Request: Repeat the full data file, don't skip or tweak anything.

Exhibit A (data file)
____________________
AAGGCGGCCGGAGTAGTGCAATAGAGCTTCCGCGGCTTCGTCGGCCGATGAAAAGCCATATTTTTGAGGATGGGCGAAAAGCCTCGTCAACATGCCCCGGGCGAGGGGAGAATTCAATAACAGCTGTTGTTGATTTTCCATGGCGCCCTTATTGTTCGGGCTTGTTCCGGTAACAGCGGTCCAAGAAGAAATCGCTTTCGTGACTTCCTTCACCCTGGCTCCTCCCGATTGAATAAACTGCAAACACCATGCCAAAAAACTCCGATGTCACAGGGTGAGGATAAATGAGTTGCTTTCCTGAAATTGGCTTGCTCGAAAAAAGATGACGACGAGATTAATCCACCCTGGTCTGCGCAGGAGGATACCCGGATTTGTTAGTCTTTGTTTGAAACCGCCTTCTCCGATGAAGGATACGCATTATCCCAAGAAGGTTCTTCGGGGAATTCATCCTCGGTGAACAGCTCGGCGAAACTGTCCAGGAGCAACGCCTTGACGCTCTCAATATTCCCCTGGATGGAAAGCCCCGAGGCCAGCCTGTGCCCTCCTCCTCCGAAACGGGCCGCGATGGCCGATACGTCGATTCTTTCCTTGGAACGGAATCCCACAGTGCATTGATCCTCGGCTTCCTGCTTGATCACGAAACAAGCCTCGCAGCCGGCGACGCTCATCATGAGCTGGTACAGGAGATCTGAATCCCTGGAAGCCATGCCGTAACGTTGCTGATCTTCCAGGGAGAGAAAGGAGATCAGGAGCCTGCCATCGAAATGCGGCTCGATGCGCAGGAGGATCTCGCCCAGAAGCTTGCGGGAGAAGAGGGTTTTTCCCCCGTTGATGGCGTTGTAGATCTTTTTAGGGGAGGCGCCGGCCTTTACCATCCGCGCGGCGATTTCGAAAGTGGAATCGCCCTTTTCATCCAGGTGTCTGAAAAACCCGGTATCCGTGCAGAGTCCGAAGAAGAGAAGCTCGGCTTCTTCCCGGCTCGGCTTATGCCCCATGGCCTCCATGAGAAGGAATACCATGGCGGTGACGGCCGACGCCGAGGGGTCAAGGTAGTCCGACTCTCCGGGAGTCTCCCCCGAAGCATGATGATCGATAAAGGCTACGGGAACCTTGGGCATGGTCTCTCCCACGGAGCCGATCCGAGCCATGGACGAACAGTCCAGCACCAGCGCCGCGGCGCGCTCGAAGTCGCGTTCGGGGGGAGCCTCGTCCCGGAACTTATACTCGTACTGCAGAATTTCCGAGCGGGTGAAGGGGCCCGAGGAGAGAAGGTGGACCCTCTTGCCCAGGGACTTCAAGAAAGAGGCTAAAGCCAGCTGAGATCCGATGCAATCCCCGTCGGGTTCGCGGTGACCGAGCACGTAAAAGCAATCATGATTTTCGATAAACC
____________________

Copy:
AAGGCGGCCGGAGTAGTGCAATAGAGCTTCCGCGGCTTCGTCGGCCGATGAAAAGCCATATTTTTGAGGATGGGCGAAAAGCCTCGTCAACATGCCCCGGGCGAGGGGAGAATTCAATAACAGCTGTTGTTGATTTTCCATGGCGCCCTTATTGTTCGGGCTTGTTCCGGTAACAGCGGTCCAAGAAGAAATCGCTTTCGTGACTTCCTTCACCCTGGCTCCTCCCGATTGAATAAACTGCAAACACCATGCCAAAAAACTCCGATGTCACAGGGTGAGGATAAATGAGTTGCTTTCCTGAAATTGGCTTGCTCGAAAAAAGATGACGACGAGATTAATCCACCCTGGTCTGCGCAGGAGGATACCCGGATTTGTTAGTCTTTGTTTGAAACCGCCTTCTCCGATGAAGGATACGCATTATCCCAAGAAGGTTCTTCGGGGAATTCATCCTCGGTGAACAGCTCGGCGAAACTGTCCAGGAGCAACGCCTTGACGCTCTCAATATTCCCCTGGATGGAAAGCCCCGAGGCCAGCCTGTGCCCTCCTCCTCCGAAACGGGCCGCGATGGCCGATACGTCGATTCTTTCCTTGGAACGGAATCCCACAGTGCATTGATCCTCGGCTTCCTGCTTGATCACGAAACAAGCCTCGCAGCCGGCGACGCTCATCATGAGCTGGTACAGGAGATCTGAATCCCTGGAAGCCATGCCGTAACGTTGCTGATCTTCCAGGGAGAGAAAGGAGATCAGGAGCCTGCCATCGAAATGCGGCTCGATGCGCAGGAGGATCTCGCCCAGAAGCTTGCGGGAGAAGAGGGTTTTTCCCCCGTTGATGGCGTTGTAGATCTTTTTAGGGGAGGCGCCGGCCTTTACCATCCGCGCGGCGATTTCGAAAGTGGAATCGCCCTTTTCATCCAGGTGTCTGAAAAACCCGGTATCCGTGCAGAGTCCGAAGAAGAGAAGCTCGGCTTCTTCCCGGCTCGGCTTATGCCCCATGGCCTCCATGAGAAGGAATACCATGGCGGTGACGGCCGACGCCGAGGGGTCAAGGTAGTCCGACTCTCCGGGAGTCTCCCCCGAAGCATGATGATCGATAAAGGCTACGGGAACCTTGGGCATGGTCTCTCCCACGGAGCCGATCCGAGCCATGGACGAACAGTCCAGCACCAGCGCCGCGGCGCGCTCGAAGTCGCGTTCGGGGGGAGCCTCGTCCCGGAACTTATACTCGTACTGCAGAATTTCCGAGCGGGTGAAGGGGCCCGAGGAGAGAAGGTGGACCCTCTTGCCCAGGGACTTCAAGAAAGAGGCTAAAGCCAGCTGAGATCCGATGCAATCCCCGTCGGGTTCGCGGTGACCGAGCACGTAAAAGCAATCATGATTTTCGATAAACC